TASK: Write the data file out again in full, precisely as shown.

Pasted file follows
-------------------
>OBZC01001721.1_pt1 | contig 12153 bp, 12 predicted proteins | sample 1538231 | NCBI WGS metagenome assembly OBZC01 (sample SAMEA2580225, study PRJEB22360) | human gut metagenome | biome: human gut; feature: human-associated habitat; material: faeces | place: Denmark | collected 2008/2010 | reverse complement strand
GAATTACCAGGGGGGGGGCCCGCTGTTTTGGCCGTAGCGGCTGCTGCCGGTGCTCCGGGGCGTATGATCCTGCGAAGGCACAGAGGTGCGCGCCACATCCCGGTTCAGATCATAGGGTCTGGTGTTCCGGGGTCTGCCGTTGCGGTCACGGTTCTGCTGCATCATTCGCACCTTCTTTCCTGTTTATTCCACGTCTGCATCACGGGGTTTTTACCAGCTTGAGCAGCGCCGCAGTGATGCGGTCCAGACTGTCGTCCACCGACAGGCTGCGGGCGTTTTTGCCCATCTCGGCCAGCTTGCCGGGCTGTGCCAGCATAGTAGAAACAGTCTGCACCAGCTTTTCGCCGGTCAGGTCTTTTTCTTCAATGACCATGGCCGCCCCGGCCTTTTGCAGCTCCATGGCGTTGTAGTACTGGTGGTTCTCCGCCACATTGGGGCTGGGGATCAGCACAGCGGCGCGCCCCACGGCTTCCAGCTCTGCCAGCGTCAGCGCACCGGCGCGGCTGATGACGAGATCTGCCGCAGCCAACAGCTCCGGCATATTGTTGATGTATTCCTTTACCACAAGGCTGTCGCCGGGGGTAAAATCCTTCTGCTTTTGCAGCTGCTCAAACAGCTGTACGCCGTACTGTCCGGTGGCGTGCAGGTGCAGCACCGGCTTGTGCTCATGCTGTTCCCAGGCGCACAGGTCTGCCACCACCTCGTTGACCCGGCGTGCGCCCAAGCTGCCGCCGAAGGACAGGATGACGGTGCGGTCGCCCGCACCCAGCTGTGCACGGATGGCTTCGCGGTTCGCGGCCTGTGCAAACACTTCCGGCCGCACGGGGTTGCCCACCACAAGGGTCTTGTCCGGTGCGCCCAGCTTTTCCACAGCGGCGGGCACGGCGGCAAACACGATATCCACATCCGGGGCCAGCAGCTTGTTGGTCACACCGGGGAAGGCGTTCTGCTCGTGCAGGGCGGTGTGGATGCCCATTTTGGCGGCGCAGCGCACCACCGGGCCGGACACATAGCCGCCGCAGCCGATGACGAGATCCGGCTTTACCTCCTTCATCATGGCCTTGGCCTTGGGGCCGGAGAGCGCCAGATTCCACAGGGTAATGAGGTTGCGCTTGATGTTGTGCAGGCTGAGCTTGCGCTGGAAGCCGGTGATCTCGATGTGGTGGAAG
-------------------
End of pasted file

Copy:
>OBZC01001721.1_pt1 | contig 12153 bp, 12 predicted proteins | sample 1538231 | NCBI WGS metagenome assembly OBZC01 (sample SAMEA2580225, study PRJEB22360) | human gut metagenome | biome: human gut; feature: human-associated habitat; material: faeces | place: Denmark | collected 2008/2010 | reverse complement strand
GAATTACCAGGGGGGGGGCCCGCTGTTTTGGCCGTAGCGGCTGCTGCCGGTGCTCCGGGGCGTATGATCCTGCGAAGGCACAGAGGTGCGCGCCACATCCCGGTTCAGATCATAGGGTCTGGTGTTCCGGGGTCTGCCGTTGCGGTCACGGTTCTGCTGCATCATTCGCACCTTCTTTCCTGTTTATTCCACGTCTGCATCACGGGGTTTTTACCAGCTTGAGCAGCGCCGCAGTGATGCGGTCCAGACTGTCGTCCACCGACAGGCTGCGGGCGTTTTTGCCCATCTCGGCCAGCTTGCCGGGCTGTGCCAGCATAGTAGAAACAGTCTGCACCAGCTTTTCGCCGGTCAGGTCTTTTTCTTCAATGACCATGGCCGCCCCGGCCTTTTGCAGCTCCATGGCGTTGTAGTACTGGTGGTTCTCCGCCACATTGGGGCTGGGGATCAGCACAGCGGCGCGCCCCACGGCTTCCAGCTCTGCCAGCGTCAGCGCACCGGCGCGGCTGATGACGAGATCTGCCGCAGCCAACAGCTCCGGCATATTGTTGATGTATTCCTTTACCACAAGGCTGTCGCCGGGGGTAAAATCCTTCTGCTTTTGCAGCTGCTCAAACAGCTGTACGCCGTACTGTCCGGTGGCGTGCAGGTGCAGCACCGGCTTGTGCTCATGCTGTTCCCAGGCGCACAGGTCTGCCACCACCTCGTTGACCCGGCGTGCGCCCAAGCTGCCGCCGAAGGACAGGATGACGGTGCGGTCGCCCGCACCCAGCTGTGCACGGATGGCTTCGCGGTTCGCGGCCTGTGCAAACACTTCCGGCCGCACGGGGTTGCCCACCACAAGGGTCTTGTCCGGTGCGCCCAGCTTTTCCACAGCGGCGGGCACGGCGGCAAACACGATATCCACATCCGGGGCCAGCAGCTTGTTGGTCACACCGGGGAAGGCGTTCTGCTCGTGCAGGGCGGTGTGGATGCCCATTTTGGCGGCGCAGCGCACCACCGGGCCGGACACATAGCCGCCGCAGCCGATGACGAGATCCGGCTTTACCTCCTTCATCATGGCCTTGGCCTTGGGGCCGGAGAGCGCCAGATTCCACAGGGTAATGAGGTTGCGCTTGATGTTGTGCAGGCTGAGCTTGCGCTGGAAGCCGGTGATCTCGATGTGGTGGAAG